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Unformatted text preview: WebQuest for AP Biology CLS Review The Beginning of THE Quest: The Dilemma of the AP Bio student We welcome you to a long journey: the journey of the Bio student. It is long. It is grueling. It is horrendous... well not really. It's just a lot of work. But don't worry, Your task: Read through this powerpoint and learn what we're attempting to teach you. Answer the questions given underneath each section. Compile your answers into one word document and email your answers to Learn this stuff now. You'll be glad you did the night before the AP exam. What you're getting yourself into: List of the Major Review Topics We have divided your CLS Review Assignment into 8 different topics. Included in each section are links, definitions, and any necessary labs that you will need to know for the exam. We have not provided the answers to everything, therefore, you SHOULD use your AP Bio book from school so that you can do some learning on your own. Don't groan, its good for you. The following topics will be covered as a part of your CLS Review . Let's take a look at what they are: WATER CARBON MACROMOLECULES REACTIONS DNA PROTEIN SYNTHESIS GENE EXPRESSION & ONCOGENES DNA TECHNOLOGY STEM CELLS & HOMEOTIC GENES WATER (Summary) Water (H2O) is vital to all living organisms. A water molecule is asymmetrical and has polar bonds (unequal distribution of charge). Water exists in all three physical states of matter (solid, liquid, and gas). Hydrogen bonding (where the H atom of one molecule is attracted to an electronegative atom of another molecule) contributes to water's organized structure. Water has some specific properties, including: cohesion, adhesion, and surface tension, and is a versatile solvent because of its polarity. Hydrophilic substances are "water-loving" and soluble (hydro = water, philo = loving), whereas hydrophobic substances are "water-fearing", and are not water-soluble. BUFFERS AND ACID PRECIPITATION (Summary) In various cellular functions and processes, the bicarbonate buffering system (where, in the blood, carbon dioxide is changed into bicarbonate ions, which helps keep a pH level of 7.4) plays an important role. Buffers are substances that attempt to minimize large and sudden shifts in pH. Acid precipitation is mainly caused by the combustion of fossil fuels by cars, industries, and other sources which utilize fossil fuels. Acid precipitation can harm the environment severely, since it alters soil pH levels and can damage ecosystems. WATER, BUFFERS, ACID PRECIPITATION (Questions) Review questions: 1. Describe the structure and geometry of the water molecule, and explain what properties emerge as a result of this structure 2. Describe how water contributes to the fitness of the environment to support life 3. Distinguish between hydrophilic and hydrophobic substances 4. Explain how the polarity of water molecule makes it a versatile solvent. 5. List 4 characteristics of water that are emergent properties resulting from hydrogen bonding 6. Write the equation of the dissociation and reformation of water 7. Using the bicarbonate buffer system as an example, explain how buffers work 8. Describe the causes of acid precipitation and explain how it harms the environment CARBON & MACROMOLECULES (Summary) Carbon has 4 valence electrons and thus is able to form single, double, and triple bonds with itself and also with hydrogen, oxygen, and nitrogen. Because of its versatility, carbon is known as the building block of life. The small organic molecules created by carbon, hydrogen, oxygen, and nitrogen are called monomers. Several monomers bound together form a polymer. Macromolecules are large organic polymers that are divided into four classes: carbohydrates, amino acids, nucleic acids, and lipids. Carbohydrates are sugars, either simple sugars (monosaccharides) which consist of only one unit, or multiple sugars (disaccharides and polysaccharides) which consist several monosaccharides put together. CARBON & MACROMOLECULES (Summary) Amino acids are the building blocks of proteins. There are 20 different types of amino acids, each with a different side group. All amino acids have a carboxyl group and an amino group in common. Chains of amino acids form a polypeptide, which connects with other polypeptides to form a protein. Nucleic acids are the building blocks of DNA and RNA, or the hereditary material. A nucleic acid itself is a polymer of several nucleotides, which consist of a 5-carbon sugar, a phosphate group, and a nitrogenous base. Lipids are the fats in the body that store large amounts of energy. Fats are insoluble in water. CARBON & MACROMOLECULES (Summary) Some questions to ponder upon....(and write down the answers to) 9. Explain how carbon's electron configuration determines the kinds and number of bonds that carbon will form. 10. Label the four major components of an amino acid. 11. Explain how monomers are used to build polymers. 12. Explain how organic polymers contribute to biological diversity. 13. Distinguish between a saturated and unsaturated fat and list some unique emergent properties that are a consequence of these structural differences. 14. Distinguish between monosaccharides and disaccharides. REACTIONS (Summary) Energy is what runs living things. The substance of life is the transfer of energy from one living thing to the other. These energy transfers are accommodated by chemical reactions. The sum of all these chemical reactions that take place in a cell is known as the phenomena of metabolism. There are several categories that a reaction can fall into. An exergonic reaction is one that releases energy. An endergonic reaction is one that absorbs energy. Usually both are necessary for the cell to function (e.g. the energy released from an exergonic reaction is absorbed by an endergonic reaction). REACTIONS (Summary) Another classification of reactions is whether or not they are catabolic or anabolic. Catabolic reactions or pathways break down molecules and anabolic reactions or pathways build molecules. Again, both are necessary for metabolism. A redox reaction is another way to categorize a reaction. This type of reaction includes an oxidation and a reduction. An oxidation occurs when a reactant loses an electron and a reduction occurs when a reactant gains an electron. Usually, the electron lost by one molecule is accepted by the molecule that it is reacting with. Many reactions occur within a single living organism. The biological catalyst that helps these chemical reactions to occur is called an enzyme. These globular shaped proteins decrease the activation energy of a reaction, or in other words, the energy required for a certain reaction to take place. Enzymes are substrate specific, meaning that each enzyme will only bind to one type of molecule. (To learn more about enzymes, refer to the link on the next slide). REACTIONS (Summary) Enzyme Lab Click here for a thorough look at AP Biology Lab 2: Enzyme Catalysis LINK: Some questions to ponder upon....(and write down the answers to) 15. Give an example in nature for the following: endergonic reaction, oxidation, catabolic pathway, enzymes. 16. What are biological catalysts called? 17. What is the importance of ATP in a cell? 18. List the three components of ATP and identify the major class of macromolecules to which ATP belongs. 19. Explain how substrate concentration affects the rate of an enzyme-controlled reaction. 20. Describe how oxidations and reductions are involved in energy exchanges. 21. Explain why organic molecules that have an abundance of hydrogen are excellent cellular fuels. REACTIONS (Links) Click here if you kinda get it, but kinda don't and want something to solidify your knowledge. Hyperlink: Click here if you REALLY don't understand what the heck is going on. Hyperlink: The coolness of enzymes Hyperlink: DNA (Summary) Structure of DNA made up of three parts: deoxyribose, phosphate group, nitrogencontaining base four nitrogen containing bases: adenine (A), guanine (G), cytosine (C), and thymine (T) purines: two ringed bases (Pure Apples are Good) pyrimidines: one ringed bases (Pyrimidines Take Cash) Complementary base pairing adenine-thymine (Apples are Tasty); cytosine-guanine (Carrots are Gross) *Personas importantes: James Watson and Francis Crick (1953) Picture: DNA (Summary) DNA as the hereditary material In 1928, Frederick Griffith conducted an experiment with rats and two strains of the bacteria Streptococcus pneumoniae. When the virulent S-strain was injected into rats, the rats got pneumonia and died. The rats did not die when injected with the non-virulent R-strain. When Griffith injected heatkilled S-strain bacteria and live R-strain bacteria into rats, the rats still died. From the dead rats, Griffith was able to isolate live S-strain bacteria, showing that something had transformed the live R-strain bacteria into the virulent S-strain bacteria. In 1952, Alfred Hershey and Martha Chase's experiment established DNA as the hereditary material rather than protein. In their experiment, Hershey and Chase labeled the outer protein coat (the capsid) with radioactive sulfur and labeled the viral DNA with radioactive phosphorus. When the viruses infected bacteria, the phosphorus was found inside the bacteria, and sulfur was found in the solution surrounding it. This showed that DNA was the genetic material, not protein. DNA (Summary) DNA Replication DNA reproduces through a process called replication. The enzyme helicase unzips the two strands of DNA, creating a replication fork. DNA only replicates in the 5'-to-3' direction. The strand that can be copied continuously is the leading strand. The other is the lagging strand. The lagging strand is formed in small pieces called Okazaki fragments. Later, the enzyme DNA ligase connects the Okazaki fragments to produce a continuous strand. DNA (Questions) QUESTIONS: 22. Draw a 2-D diagram of DNA including all four bases and the structure of the backbone. 23. How did Griffith and Avery's experiments show the transforming principle of DNA? 24. Explain the significance of using sulfur and phosphorus labels in the Hershey and Chase experiment. 25. Using the diagram of the DNA replication fork, please explain the roles of DNA ligase, primer, helicase, single strand binding protein, Okazaki fragments, and DNA polymerase in DNA replication. 26. Why is there a difference between the leading and lagging strand? How is the lagging strand synthesized? 27. Distinguish between a pyrmidine and a purine. What is the importance of these two structures in DNA? DNA (Links) Griffith & Avery animation @ Hershey & Chase animation @ PROTEIN SYNTHESIS (Summary) Transcription animation: Definition: process by which genetic information is copies from DNA to RNA Process: 1) RNA polymerase binds to the promoter of a specific gene (*promoter marks the beginning of the DNA chain that will be transcribed) 2) RNA polymerase separates DNA molecule in that region (*only one of the separated DNA chains, the template, is used) 3) RNA polymerase attaches to the first DNA molecule of the template chain 4) complementary RNA nucleotides will be added on (*adenine with uracil; guanine with cytosine) 5) stops with RNA polymerase reaches termination signal Picture: Products (aka transcripts): mRNA, tRNA, rRNA PROTEIN SYNTHESIS (Summary) Translation: process of assembling polypeptides from information encoded in mRNA Process: 1) ribosome attaches to start codon (AUG) on mRNA transcript 2) each mRNA codon is paired with its tRNA anticodon 3) form a polypeptide chain Picture: PROTEIN SYNTHESIS (Questions/Links) 28. Describe the structure of DNA. Explain the "base-pairing rule" and describe its significance. 29. Distinguish between the leading strand and lagging strand. 30. Explain how the lagging strand is synthesized even though DNA polymerase can add nucleotides only to the 3' end. 31. Explain the roles of DNA ligase, primer, helicase, and the single strand binding protein. link to look at 12replication.html (lecture notes about DNA replication) GENE EXPRESSION & ONCOGENES (Vocabulary) Promoter Region: a base sequence which signals the starting place of gene transcription (its where RNA polymerase binds to begin transcription) Operator: short sequence near the promoter which helps in transcription by working with proteins that aid in transcription Operon: a promoter and operator (they're paired together, remember? If you don't, look at the definitions above) pair that works with multiple genes. The lac operon (lactose operon) is the best known example Repressor: Protein which keeps RNA polymerase from binding to the promoter site Enhancer: DNA part (aka regulator) which is very far away from the promoter. It helps transcription by working with the proteins involved in transcription Inducer: molecule that binds to and stops the repressor Differentiation: divergence in structure and function of different cells as they become specialized during development Oncogenes: cancer causing genes Proto-oncogenes: "normal" genes, the genes that code for regulatory proteins (non cancerous) GENE EXPRESSION & ONCOGENES (Summary) Gene expression is complicated, but FEAR NOT. You only need to know the basics, which is rather simple. The way most of us learn gene expression is through the example of the lac operon. The lactose operon is the group of genes involved in the process of lactose digestion (as you can probably tell by the name). It only functions if the inducer (which is lactose in this case) is present. This makes sense since the genes on the lac operon shouldn't be read if the organism doesn't need it, right? Therefore, when lactose is present, it attaches to a place near the repressor and allows for the transcription of the genes. If there is no lactose then, there is no gene transcription and thus no enzymes are made. In prokaryotes, operons are the main form of gene control and expression. In eukaryotes, there can be controls in the transcription and translation processes (just know they exist) Cancer can occur when something goes wrong and mutates a proto-oncogene into an oncogene. There are three types of mutations that can cause this: movement of DNA within the genome, a cell having too many copies of a certain oncogene, and point mutations GENE EXPRESSION & ONCOGENES (Questions/Links) Questions for you to answer: 32. Define differentiation and describe at what level gene expression is generally controlled. 33. Distinguish between proto-oncogenes and oncogenes. Describe the genetic changes that can convert proto-oncogenes to oncogenes. Links (if you have further questions): Gene Expression: f_eukaryotes/eukaryotes.html tml Oncogenes and Proto-Oncogenes: DNA TECHNOLOGY (Vocabulary) Restriction Enzymes: enzymes which cut DNA at specific places "sticky-ends": single stranded ends of DNA that occur after being cut by restriction enzymes Recombinant DNA: DNA that is a combination of DNA from different sources created through cutting DNA with restriction enzymes and connecting the sticky ends) Vector: something that moves DNA from one source to another Gel Electrophoresis: technique used to separate DNA fragments for study based on the size of the DNA fragments Polymerase Chain Reaction: technique used to make large quantities of a particular part of DNA in a short period of time DNA TECHNOLOGY (Summary) Restriction enzymes are used to cut up DNA at specific places. Different restriction enzymes cut DNA at different places along the nucleotide sequence. An example of a restriction enzyme is ECO RI. DNA cut by restriction enzymes have sticky ends which we can connect to other pieces of DNA with the help of DNA ligase. This creates recombinant DNA. An example of a vector is a bacteria plasmid which can be used to carry specific portions of human DNA (such as the part that codes for the creation of insulin) and produce enzymes and proteins that the bacteria normally cannot. Gel electrophoresis (remember doing this in Bio Honors?) is coming back to haunt you for AP Bio. Well, not really. It's rather simple, so don't worry. All you need to know is that DNA is cut up with restriction enzymes and placed in wells at the negative end of the gel. An electric current is then run through the gel, and the DNA fragments migrate down the gel to the positive end. The smaller pieces travel faster than the larger pieces. It is commonly used in forensics for figuring out whodunit or "who's the real mummy or daddy". DNA TECHNOLOGY (Summary) Cloning is how we get large quantities of a piece of DNA we are interested in. Plasmids are often used for cloning portions of DNA. Plasmids and the desired DNA are cut by restriction enzymes. They are placed together in a solution and shocked hoping to form recombinant DNA through bacterial transformation. Not every bacteria housing plasmids may take up the foreign DNA so the bacteria are tested and the ones that have not taken up the foreign DNA are killed off. Polymerase Chain Reaction works by adding DNA polymerase, nucleotides, and primers specific to the sequence of DNA that you wish to replicate to create a mixture. The mixture is heated to separate the DNA strands and then cooled to let the primers latch on. DNA polymerase then replicates the DNA over and over until a huge amount of DNA is created. DNA TECHNOLOGY (Questions) 34. Explain how the creation of sticky ends by restriction enzymes is useful in producing a recombinant DNA molecule. 35. Outline the procedures for cloning a eukaryotic gene in a bacterial pasmid. 36. Describe the polymerase chain reaction (PCR) and explain the advantages and limitations of this procedure. 37. Explain how gel electrophoresis is used to analyze nucleic acids and proteins and to distinguish between two alleles of a gene. 38. Describe how gene manipulation has practical applications for environmental and agricultural work. DNA TECHNOLOGY (Lab/Links) AP Bio Lab you should remember and review for the AP test: Links: Polymerase Chain Reaction (nice animation and interactive site) .html Cloning: oning.shtml Stem Cells & Homeotic Genes (Summary) Stem cells are the cells from the early stages of human development that can turn into other, more specialized cells later on (such as liver cells, nerve cells, and others). They are important to medicine because they can provide a promising cure for major human diseases (such as Parkinson's and cancer). Homeotic genes are "regulatory genes" that assist in identifying and developing an organism's various body segments. Stem Cells & Homeotic Genes (Questions) 39. Describe the two important properties of stem cells. Explain their significance to medicine 40. Describe how homeotic genes serve to identify parts of the developing organism Links: Stem Cells: Homeotic Genes: Lab Reviews The AP Exam also consists of essay questions and to answer those you will need to understand 12 different labs that you have done or will have done in CLS, Bio Honors, and AP Bio. The following link: lists all 12 labs you will need to know. Some you have done already. They are LABS 2 and 6. Review those and here's your last question: 41. A divorced couple are fighting over a baby. The woman claims that the baby is hers and that her husband is not the father. The husband disagrees. There are 2 other men in addition to the husband that could be the father. Design an experiment with gel electrophoresis that will determine who the father is. Make sure to describe your steps, draw a diagram of the gel, and how you will obtain your results. To make things easier, you may choose who the real father is in designing your experiment, just make sure you let us know who you decide on. Bibliography Books: Anestis, Mark. 5 Steps to 5: AP Biology. San Francisco: McGraw Hill, 2002. Campbell, Neil A. and Jane B. Reece. Biology Sixth Edition. San Francisco: Benjamin Cummings, 2002. Massengale, C. "AP Biology Chapter Objectives and Outlines." 2005 < pter_objectives%20&%20outlines.htm>. Websites: ...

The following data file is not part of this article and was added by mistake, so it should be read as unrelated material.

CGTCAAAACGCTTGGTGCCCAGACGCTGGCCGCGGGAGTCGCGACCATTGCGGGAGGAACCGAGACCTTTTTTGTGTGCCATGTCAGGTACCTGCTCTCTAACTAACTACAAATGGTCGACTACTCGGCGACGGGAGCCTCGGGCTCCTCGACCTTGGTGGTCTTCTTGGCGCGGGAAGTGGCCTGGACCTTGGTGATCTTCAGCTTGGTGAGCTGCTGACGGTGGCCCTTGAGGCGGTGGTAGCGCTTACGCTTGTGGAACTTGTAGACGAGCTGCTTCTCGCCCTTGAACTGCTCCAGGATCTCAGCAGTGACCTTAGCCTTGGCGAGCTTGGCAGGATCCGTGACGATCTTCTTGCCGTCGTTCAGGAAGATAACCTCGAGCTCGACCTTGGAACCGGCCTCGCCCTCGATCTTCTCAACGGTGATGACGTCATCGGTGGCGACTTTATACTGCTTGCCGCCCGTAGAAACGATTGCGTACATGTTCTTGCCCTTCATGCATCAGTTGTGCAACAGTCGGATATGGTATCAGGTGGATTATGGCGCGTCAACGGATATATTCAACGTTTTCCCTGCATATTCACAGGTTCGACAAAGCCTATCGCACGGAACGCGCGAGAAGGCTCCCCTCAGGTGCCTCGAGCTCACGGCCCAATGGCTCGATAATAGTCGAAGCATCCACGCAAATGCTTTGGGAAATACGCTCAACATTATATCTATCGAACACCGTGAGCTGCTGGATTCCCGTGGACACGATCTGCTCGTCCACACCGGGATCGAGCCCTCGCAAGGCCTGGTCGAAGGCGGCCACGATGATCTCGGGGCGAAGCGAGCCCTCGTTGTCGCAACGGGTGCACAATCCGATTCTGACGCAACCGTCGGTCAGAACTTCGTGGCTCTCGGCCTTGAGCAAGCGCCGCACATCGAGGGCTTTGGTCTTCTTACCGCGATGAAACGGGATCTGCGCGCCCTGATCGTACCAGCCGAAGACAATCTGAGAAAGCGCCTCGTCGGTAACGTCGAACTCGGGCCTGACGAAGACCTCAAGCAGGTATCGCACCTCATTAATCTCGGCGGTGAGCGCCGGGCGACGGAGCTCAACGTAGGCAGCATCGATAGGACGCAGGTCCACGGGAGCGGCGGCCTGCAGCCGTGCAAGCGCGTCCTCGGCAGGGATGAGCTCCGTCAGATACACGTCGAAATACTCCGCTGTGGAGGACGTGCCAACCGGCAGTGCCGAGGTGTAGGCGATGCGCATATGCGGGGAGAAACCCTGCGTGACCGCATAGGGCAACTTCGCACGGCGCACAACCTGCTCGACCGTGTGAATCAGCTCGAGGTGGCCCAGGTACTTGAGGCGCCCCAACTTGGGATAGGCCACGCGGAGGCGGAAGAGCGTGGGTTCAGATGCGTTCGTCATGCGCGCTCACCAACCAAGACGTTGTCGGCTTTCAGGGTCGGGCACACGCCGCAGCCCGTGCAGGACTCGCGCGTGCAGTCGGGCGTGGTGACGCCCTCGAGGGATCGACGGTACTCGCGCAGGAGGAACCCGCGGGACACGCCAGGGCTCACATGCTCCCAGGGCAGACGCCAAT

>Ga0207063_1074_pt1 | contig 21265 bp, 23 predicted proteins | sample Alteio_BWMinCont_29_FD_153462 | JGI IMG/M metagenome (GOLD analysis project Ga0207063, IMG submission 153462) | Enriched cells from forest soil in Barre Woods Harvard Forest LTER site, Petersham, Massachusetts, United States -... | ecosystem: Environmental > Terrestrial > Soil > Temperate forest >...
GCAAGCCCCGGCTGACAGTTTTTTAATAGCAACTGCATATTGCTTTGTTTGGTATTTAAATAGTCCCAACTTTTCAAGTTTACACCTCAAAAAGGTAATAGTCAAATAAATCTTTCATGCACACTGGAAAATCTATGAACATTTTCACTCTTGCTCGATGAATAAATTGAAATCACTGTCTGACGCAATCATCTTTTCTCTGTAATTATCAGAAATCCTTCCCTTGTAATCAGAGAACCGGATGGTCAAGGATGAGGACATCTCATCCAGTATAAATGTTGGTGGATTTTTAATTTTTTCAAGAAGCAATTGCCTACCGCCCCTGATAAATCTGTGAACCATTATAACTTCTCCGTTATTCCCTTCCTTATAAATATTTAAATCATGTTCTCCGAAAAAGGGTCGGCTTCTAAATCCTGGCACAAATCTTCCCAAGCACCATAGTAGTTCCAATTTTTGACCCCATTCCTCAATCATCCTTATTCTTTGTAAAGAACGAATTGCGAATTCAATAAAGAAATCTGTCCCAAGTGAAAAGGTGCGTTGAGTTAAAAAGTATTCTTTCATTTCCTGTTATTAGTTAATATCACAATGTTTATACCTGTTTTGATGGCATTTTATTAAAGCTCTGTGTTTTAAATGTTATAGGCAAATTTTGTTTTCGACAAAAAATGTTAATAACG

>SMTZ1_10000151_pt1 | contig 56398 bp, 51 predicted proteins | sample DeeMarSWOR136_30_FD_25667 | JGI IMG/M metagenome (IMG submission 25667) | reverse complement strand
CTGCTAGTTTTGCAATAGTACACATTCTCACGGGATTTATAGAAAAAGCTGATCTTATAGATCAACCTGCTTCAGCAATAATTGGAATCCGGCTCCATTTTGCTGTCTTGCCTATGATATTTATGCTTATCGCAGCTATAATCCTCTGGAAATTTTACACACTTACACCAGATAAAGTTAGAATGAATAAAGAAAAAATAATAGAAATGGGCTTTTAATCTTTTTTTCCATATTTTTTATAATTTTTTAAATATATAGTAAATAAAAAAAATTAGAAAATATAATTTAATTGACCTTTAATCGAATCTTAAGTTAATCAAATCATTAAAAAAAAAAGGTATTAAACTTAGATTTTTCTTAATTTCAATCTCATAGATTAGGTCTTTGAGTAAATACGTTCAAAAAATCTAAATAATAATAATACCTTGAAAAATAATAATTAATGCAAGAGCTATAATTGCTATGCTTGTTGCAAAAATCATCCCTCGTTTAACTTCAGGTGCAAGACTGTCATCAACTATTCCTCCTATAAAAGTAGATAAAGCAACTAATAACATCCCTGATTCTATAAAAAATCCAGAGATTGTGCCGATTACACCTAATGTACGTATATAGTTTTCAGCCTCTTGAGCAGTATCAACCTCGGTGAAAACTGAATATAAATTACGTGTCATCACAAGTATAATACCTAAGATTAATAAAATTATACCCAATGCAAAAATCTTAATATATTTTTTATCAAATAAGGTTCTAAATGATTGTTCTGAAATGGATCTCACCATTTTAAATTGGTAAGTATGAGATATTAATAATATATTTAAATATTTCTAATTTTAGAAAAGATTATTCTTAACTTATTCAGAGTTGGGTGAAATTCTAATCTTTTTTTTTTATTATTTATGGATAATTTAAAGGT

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This note was uploaded on 03/28/2011 for the course BILD 1 taught by Professor Chen during the Winter '11 term at UC Riverside.